This extraction and the acceptance— or indifference— to its devastating consequences are themselves enabled by an epistemological regime that has come to be associated with the Modern. Objective, external, and disinterested knowledge, as opposed to subjective, situated and sentimental. This is what allows climate scientists to dryly remark, “Oh well, the planet will be fine,” when discussing our global environmental predicament. Through removing ourselves from Nature, seeing it from a distance and observing the slow increment in global atmospheric concentrations of greenhouse gasses, we remain unaffected. This, Latour argues, is why we need to reorient our thoughts about knowledge and science— to take seriously knowledge that allows for affect and politics.
When climate scientists measure stream flows or ablation rates, complex processes are distilled into numbers, which travel well between locations. Flows measured in cubic meters per second or recession rates measured in meters per year communicate a particular version of reality, which hinges upon a problematic separation between an external world and human beings. The point is not that we should throw science away. The project is not one of becoming less knowledgeable about the world, but to allow for that knowledge to take root and become anchored in places and networks. To understand the world in a different way, we need sciences that are positioned differently. We cannot understand and therefore, we cannot remedy climate change if we do not understand nature as a process in which we are enmeshed, and one which in itself requires that we confront different kinds of knowledges. To Latour, the sciences of nature as process— which, for our specific concerns, would include glaciology and hydrology— cannot assume a “lofty and disinterested epistemology,” but must be prepared to exist in a world of controversies.
The aim is for science and politics to be able to link social struggles to ecological struggles. In a world of dependencies, where different beings, actors, and agents are interconnected in systems of engendering, the distinction between nature and society becomes impossible to uphold. Latour is interested in the diagnosis of major diplomatic events: the Paris agreement in 2015 and President Trump’s later withdrawal from it that reveals that climate is being re-politicized. To the people that we have been working with in the Andes and Tanzania, the struggle to connect ecologies and politics, to connect other forms of agencies and beings, is real and everyday. To learn about their way of being terrestrial could reveal other ways of thinking about engendering connections in the Critical Zone, that thin layer which can sustain life on our planet.
A possible convergence
“Down to Earth” is a provocation. It invites its readers to become terrestrials, to assess their needs, wants and desires, and how these conflict with the needs, wants and desires of others. It sketches out a possible exit-plan, a way of thinking economic, social and ecological relations in new ways that are attentive to our presence and entanglement in the world. But if this is to become more than a linguistic exercise on where we would like to land and with whom we would like to share, we need a different kind of commitment. We cannot trust the apparent forces of self-organization of the terrestrials, which might be implied. As Latour himself identifies, global elites are becoming ever more efficient in hoarding resources for their own good. Surely, their needs, wants and desires run counter to those of most other beings, human and otherwise. Our horizons have ceased to be shared.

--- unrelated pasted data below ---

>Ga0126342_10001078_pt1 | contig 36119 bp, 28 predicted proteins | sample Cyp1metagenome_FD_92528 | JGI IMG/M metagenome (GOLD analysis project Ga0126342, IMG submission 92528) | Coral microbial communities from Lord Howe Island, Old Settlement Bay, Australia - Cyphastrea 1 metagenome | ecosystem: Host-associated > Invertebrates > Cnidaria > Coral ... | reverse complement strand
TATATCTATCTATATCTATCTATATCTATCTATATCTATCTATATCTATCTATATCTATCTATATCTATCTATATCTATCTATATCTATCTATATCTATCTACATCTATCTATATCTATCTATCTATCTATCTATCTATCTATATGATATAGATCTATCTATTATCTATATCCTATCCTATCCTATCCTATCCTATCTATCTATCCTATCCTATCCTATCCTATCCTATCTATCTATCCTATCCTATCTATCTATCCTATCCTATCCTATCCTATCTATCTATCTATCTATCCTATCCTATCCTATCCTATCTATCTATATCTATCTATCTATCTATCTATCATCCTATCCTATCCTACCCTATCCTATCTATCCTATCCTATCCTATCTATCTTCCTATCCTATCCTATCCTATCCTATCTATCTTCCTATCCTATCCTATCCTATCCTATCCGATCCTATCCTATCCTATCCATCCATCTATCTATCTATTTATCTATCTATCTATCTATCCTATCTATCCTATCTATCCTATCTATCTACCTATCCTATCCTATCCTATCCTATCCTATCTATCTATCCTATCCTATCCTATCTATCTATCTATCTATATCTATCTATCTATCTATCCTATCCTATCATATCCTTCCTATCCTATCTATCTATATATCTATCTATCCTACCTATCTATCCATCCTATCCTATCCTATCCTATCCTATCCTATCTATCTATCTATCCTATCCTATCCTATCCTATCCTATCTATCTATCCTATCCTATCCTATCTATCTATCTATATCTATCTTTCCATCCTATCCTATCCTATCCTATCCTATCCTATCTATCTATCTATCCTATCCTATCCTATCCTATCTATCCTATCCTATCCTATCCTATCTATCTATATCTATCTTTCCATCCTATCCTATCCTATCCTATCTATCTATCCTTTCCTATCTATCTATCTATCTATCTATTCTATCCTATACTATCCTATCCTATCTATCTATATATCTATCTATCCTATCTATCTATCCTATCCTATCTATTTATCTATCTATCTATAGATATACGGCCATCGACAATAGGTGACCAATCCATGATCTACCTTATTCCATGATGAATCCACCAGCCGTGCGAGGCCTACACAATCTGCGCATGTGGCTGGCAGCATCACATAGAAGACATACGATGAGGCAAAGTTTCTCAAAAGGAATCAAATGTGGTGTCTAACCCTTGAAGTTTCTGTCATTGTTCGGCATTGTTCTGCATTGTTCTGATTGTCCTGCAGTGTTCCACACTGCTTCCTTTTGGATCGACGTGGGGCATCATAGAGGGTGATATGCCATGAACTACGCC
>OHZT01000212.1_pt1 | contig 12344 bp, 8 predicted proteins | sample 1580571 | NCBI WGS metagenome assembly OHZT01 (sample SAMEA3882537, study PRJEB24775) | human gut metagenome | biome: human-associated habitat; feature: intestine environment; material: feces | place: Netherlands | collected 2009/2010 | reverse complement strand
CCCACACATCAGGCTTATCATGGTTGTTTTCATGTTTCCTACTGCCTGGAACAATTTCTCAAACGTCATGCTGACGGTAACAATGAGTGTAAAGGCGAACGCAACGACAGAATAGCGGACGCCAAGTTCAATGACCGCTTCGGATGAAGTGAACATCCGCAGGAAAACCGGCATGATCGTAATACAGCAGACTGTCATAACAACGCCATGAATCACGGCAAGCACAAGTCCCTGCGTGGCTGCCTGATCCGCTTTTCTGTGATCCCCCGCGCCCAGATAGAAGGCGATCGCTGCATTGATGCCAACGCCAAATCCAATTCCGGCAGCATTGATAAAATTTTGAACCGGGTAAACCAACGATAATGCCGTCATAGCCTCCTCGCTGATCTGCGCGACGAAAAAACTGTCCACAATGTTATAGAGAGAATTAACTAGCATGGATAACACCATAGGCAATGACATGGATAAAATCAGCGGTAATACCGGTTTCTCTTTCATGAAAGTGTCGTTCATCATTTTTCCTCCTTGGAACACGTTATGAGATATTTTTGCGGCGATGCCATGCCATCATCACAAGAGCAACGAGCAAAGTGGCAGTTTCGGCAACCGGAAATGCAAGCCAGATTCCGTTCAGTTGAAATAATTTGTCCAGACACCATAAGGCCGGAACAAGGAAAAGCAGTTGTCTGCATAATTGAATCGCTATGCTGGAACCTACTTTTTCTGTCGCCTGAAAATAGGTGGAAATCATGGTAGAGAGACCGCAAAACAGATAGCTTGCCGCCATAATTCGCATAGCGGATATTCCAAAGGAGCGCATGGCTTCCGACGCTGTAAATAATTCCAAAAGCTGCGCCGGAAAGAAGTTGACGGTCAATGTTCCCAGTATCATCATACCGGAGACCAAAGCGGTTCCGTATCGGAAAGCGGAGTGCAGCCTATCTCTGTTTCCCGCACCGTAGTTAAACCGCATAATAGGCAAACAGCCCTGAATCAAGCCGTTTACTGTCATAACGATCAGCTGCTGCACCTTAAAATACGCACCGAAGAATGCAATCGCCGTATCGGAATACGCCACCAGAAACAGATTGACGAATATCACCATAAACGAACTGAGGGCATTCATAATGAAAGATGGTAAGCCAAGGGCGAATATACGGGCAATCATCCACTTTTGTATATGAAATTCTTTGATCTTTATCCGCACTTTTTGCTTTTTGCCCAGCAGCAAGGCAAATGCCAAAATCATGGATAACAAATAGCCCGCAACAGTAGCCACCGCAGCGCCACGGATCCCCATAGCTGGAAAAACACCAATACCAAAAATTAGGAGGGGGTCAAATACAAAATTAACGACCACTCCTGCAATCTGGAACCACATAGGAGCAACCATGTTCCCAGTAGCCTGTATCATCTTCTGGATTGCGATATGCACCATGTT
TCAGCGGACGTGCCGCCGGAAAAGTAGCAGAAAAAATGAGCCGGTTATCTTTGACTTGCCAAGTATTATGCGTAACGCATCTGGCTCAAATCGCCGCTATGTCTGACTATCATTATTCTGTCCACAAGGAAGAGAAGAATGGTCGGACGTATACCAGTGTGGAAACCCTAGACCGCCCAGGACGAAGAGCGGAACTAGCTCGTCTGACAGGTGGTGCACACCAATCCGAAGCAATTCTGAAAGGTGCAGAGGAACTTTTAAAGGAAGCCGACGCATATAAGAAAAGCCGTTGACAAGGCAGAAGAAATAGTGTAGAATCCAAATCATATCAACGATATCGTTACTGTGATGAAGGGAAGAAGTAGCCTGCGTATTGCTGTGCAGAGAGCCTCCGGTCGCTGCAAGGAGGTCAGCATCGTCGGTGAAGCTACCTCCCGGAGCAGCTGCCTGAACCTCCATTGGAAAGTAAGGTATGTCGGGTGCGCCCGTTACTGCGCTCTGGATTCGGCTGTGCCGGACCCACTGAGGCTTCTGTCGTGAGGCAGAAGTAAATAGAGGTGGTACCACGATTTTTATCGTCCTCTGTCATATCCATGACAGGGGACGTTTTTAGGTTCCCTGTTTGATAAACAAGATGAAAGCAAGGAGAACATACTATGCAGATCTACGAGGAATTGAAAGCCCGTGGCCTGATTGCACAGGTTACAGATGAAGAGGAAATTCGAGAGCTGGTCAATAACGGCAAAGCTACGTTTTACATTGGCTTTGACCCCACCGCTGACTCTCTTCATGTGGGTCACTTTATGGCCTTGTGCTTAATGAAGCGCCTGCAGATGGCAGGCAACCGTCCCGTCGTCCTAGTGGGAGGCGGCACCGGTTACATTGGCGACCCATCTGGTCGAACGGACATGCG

Whose attention is Latour then seeking? Surely not the many people who mobilize climate justice discourse and vocabularies across the planet, struggling to stave off extractivism and other projects of ‘development’ that tend to enclose or destroy local environments while siphoning value. They have found— and are actively defending— their place and those with whom they share it, against the forces that drive the triple crises of climate, migration and ravaging social inequality. Latour’s analysis of a triple crises with a common root is familiar to many of these activists who share the view that the planet is not able to shelter modernization. It is also not likely a text directed at the people who are turning toward the local out of a feeling that the Modern is passing them by. Rather, Latour is seeking the attention of people like us, the upper middle classes of what has been called “the West” who have to a large extent benefitted from the Modern, demanding that we declare our allegiance to the terrestrial and join the struggles of those seeking to defend it. This book may open up a space for a productive dialogue. It is perhaps no coincidence that “Down to Earth” was released within days of the latest diagnosis of our time by Bill McKibben in The New Yorker, entitled “How Extreme Weather is Shrinking the Planet.” The climate justice movement and Latour have a shared analysis, if not language, and both invite us to engage in the struggle of our time.
In this week’s Video of the Week, watch two poets from two different walks of life unite to call attention to climate change. Aka Niavana is from Greenland, and she reflects on the way life is changing as the glaciers around her melt. Kathy Jetnil-Kijner is from the Marshall Islands, where her home is threatened by the melting ice and rising seas. In a joint expedition to the remote fjords of southern Greenland, the two activists perform their poetry, hoping to inspire action on climate change.
The story, published in The Guardian, is written by Bill McKibben, co-founder of 350.org.